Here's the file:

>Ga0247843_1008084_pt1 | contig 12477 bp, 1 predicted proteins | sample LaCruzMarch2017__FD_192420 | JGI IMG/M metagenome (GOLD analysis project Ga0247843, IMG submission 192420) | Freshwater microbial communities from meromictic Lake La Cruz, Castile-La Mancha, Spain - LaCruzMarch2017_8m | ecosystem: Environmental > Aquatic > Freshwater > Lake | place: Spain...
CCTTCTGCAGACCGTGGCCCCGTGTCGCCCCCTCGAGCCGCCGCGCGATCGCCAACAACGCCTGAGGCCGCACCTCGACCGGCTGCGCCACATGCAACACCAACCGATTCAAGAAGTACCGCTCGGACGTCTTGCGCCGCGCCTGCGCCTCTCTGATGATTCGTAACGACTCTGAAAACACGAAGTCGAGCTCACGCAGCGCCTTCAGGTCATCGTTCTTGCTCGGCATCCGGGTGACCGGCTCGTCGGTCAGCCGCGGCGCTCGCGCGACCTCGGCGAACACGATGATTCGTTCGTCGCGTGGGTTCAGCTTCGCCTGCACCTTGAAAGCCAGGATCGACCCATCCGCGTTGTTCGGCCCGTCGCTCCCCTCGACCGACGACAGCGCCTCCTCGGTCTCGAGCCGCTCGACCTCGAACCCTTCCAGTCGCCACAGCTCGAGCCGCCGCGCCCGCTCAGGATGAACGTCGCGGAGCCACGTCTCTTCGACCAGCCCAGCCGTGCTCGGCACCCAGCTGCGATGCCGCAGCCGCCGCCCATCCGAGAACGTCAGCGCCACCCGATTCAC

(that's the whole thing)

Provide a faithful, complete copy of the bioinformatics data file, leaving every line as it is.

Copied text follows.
>Ga0247843_1008084_pt1 | contig 12477 bp, 1 predicted proteins | sample LaCruzMarch2017__FD_192420 | JGI IMG/M metagenome (GOLD analysis project Ga0247843, IMG submission 192420) | Freshwater microbial communities from meromictic Lake La Cruz, Castile-La Mancha, Spain - LaCruzMarch2017_8m | ecosystem: Environmental > Aquatic > Freshwater > Lake | place: Spain...
CCTTCTGCAGACCGTGGCCCCGTGTCGCCCCCTCGAGCCGCCGCGCGATCGCCAACAACGCCTGAGGCCGCACCTCGACCGGCTGCGCCACATGCAACACCAACCGATTCAAGAAGTACCGCTCGGACGTCTTGCGCCGCGCCTGCGCCTCTCTGATGATTCGTAACGACTCTGAAAACACGAAGTCGAGCTCACGCAGCGCCTTCAGGTCATCGTTCTTGCTCGGCATCCGGGTGACCGGCTCGTCGGTCAGCCGCGGCGCTCGCGCGACCTCGGCGAACACGATGATTCGTTCGTCGCGTGGGTTCAGCTTCGCCTGCACCTTGAAAGCCAGGATCGACCCATCCGCGTTGTTCGGCCCGTCGCTCCCCTCGACCGACGACAGCGCCTCCTCGGTCTCGAGCCGCTCGACCTCGAACCCTTCCAGTCGCCACAGCTCGAGCCGCCGCGCCCGCTCAGGATGAACGTCGCGGAGCCACGTCTCTTCGACCAGCCCAGCCGTGCTCGGCACCCAGCTGCGATGCCGCAGCCGCCGCCCATCCGAGAACGTCAGCGCCACCCGATTCAC